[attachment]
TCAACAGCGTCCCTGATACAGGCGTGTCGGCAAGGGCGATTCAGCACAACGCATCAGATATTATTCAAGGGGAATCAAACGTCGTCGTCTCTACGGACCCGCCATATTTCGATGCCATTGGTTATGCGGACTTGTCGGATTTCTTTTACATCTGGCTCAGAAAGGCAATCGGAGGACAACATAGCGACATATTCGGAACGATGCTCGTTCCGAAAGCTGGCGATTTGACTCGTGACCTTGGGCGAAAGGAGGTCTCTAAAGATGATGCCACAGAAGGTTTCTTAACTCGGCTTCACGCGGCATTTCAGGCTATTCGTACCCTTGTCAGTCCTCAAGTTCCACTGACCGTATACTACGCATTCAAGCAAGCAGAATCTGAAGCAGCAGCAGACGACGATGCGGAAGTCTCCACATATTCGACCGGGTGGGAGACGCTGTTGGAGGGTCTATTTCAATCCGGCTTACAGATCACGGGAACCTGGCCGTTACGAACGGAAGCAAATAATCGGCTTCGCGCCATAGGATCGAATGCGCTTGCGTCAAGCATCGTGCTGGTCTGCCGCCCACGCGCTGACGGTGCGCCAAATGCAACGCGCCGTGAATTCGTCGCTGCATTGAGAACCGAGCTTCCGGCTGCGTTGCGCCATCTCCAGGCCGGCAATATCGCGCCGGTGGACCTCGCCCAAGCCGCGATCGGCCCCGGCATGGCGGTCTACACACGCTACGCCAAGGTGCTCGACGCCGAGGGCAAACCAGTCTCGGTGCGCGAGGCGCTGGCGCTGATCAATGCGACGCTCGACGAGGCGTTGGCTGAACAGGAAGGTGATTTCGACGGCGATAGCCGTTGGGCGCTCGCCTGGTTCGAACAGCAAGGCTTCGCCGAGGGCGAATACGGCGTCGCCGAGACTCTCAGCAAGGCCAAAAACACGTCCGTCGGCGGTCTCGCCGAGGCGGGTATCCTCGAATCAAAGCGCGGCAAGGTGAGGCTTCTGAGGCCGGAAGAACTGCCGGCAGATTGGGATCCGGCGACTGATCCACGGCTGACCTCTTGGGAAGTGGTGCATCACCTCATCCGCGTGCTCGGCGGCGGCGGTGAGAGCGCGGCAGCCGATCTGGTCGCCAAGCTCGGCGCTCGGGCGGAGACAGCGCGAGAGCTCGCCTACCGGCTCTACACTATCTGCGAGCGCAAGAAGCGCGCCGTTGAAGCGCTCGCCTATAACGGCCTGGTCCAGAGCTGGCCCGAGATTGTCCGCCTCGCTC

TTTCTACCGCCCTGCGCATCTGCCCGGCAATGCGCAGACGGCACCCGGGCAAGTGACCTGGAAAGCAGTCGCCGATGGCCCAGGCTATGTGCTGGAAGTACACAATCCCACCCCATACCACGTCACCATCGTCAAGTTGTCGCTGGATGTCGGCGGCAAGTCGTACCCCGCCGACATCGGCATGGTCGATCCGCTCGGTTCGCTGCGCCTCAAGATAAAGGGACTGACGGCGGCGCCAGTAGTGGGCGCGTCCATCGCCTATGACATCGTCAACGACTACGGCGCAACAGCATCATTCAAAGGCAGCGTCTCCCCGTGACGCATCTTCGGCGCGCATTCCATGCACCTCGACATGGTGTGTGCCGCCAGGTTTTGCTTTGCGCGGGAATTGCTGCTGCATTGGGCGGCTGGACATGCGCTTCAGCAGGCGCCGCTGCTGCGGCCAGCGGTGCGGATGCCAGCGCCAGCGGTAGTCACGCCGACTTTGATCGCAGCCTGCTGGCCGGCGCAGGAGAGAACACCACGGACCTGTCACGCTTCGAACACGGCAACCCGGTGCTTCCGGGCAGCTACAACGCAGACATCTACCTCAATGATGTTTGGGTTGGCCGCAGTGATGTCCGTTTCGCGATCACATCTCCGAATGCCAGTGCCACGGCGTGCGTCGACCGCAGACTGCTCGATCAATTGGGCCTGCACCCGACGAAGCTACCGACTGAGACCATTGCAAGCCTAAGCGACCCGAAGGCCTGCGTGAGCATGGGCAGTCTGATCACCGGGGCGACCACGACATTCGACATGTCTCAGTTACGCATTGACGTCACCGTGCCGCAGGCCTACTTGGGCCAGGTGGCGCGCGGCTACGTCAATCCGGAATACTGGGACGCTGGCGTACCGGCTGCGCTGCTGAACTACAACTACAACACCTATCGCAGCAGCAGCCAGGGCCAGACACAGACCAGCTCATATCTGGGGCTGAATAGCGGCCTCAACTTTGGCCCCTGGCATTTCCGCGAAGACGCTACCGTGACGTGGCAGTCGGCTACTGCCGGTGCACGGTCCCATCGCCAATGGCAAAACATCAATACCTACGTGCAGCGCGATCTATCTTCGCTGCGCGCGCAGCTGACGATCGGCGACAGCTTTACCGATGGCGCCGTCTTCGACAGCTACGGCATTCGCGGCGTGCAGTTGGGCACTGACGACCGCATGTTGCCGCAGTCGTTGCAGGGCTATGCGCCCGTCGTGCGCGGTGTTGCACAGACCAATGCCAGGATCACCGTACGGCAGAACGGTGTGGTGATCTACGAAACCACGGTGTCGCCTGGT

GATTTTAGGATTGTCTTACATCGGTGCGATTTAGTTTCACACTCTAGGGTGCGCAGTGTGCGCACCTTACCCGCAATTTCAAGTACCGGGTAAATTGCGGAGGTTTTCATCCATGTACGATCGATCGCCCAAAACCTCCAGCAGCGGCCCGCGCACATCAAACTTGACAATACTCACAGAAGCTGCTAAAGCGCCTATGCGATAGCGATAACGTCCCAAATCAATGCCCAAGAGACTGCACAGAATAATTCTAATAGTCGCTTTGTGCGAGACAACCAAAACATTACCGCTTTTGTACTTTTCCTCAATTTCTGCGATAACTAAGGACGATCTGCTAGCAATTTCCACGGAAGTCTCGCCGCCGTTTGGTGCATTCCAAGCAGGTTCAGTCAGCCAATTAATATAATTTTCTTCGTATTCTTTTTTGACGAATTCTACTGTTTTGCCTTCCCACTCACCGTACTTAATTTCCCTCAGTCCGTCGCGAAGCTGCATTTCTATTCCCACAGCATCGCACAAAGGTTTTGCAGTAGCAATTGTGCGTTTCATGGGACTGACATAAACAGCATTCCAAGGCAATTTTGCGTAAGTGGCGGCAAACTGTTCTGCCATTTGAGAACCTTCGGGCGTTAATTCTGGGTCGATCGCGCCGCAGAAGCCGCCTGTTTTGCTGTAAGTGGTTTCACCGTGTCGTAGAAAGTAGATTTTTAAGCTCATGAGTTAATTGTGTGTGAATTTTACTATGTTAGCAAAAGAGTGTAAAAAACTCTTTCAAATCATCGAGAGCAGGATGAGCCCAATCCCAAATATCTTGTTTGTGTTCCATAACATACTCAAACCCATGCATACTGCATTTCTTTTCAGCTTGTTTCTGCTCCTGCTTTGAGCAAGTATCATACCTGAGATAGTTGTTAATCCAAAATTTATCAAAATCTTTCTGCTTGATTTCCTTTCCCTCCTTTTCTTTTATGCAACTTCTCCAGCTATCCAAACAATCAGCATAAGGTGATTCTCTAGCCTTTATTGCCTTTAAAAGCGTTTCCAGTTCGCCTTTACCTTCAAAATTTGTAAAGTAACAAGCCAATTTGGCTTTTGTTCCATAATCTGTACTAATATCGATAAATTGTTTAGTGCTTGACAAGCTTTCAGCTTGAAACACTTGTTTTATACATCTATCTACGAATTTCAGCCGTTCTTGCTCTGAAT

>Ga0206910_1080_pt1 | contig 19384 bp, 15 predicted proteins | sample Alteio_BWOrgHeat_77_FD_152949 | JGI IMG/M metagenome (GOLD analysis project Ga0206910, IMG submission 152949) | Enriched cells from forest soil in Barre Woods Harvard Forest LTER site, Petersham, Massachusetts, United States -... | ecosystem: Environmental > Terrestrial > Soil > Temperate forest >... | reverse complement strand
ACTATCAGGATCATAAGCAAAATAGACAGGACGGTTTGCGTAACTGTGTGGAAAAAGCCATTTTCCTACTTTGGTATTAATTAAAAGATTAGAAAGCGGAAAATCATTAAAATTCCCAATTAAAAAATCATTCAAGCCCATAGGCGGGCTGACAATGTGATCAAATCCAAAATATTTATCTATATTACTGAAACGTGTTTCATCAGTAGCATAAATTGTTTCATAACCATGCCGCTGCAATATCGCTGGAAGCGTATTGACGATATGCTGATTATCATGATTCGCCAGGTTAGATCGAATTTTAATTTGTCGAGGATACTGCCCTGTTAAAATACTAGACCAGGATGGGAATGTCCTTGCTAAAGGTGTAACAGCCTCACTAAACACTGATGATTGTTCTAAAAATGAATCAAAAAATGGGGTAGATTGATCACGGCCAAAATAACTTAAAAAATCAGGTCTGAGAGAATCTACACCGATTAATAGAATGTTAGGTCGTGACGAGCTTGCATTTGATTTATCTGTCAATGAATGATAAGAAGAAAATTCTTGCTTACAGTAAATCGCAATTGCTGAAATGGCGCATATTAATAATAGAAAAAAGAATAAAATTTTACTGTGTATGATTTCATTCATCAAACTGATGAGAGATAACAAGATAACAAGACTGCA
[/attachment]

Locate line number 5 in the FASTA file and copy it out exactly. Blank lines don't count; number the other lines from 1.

ACTATCAGGATCATAAGCAAAATAGACAGGACGGTTTGCGTAACTGTGTGGAAAAAGCCATTTTCCTACTTTGGTATTAATTAAAAGATTAGAAAGCGGAAAATCATTAAAATTCCCAATTAAAAAATCATTCAAGCCCATAGGCGGGCTGACAATGTGATCAAATCCAAAATATTTATCTATATTACTGAAACGTGTTTCATCAGTAGCATAAATTGTTTCATAACCATGCCGCTGCAATATCGCTGGAAGCGTATTGACGATATGCTGATTATCATGATTCGCCAGGTTAGATCGAATTTTAATTTGTCGAGGATACTGCCCTGTTAAAATACTAGACCAGGATGGGAATGTCCTTGCTAAAGGTGTAACAGCCTCACTAAACACTGATGATTGTTCTAAAAATGAATCAAAAAATGGGGTAGATTGATCACGGCCAAAATAACTTAAAAAATCAGGTCTGAGAGAATCTACACCGATTAATAGAATGTTAGGTCGTGACGAGCTTGCATTTGATTTATCTGTCAATGAATGATAAGAAGAAAATTCTTGCTTACAGTAAATCGCAATTGCTGAAATGGCGCATATTAATAATAGAAAAAAGAATAAAATTTTACTGTGTATGATTTCATTCATCAAACTGATGAGAGATAACAAGATAACAAGACTGCA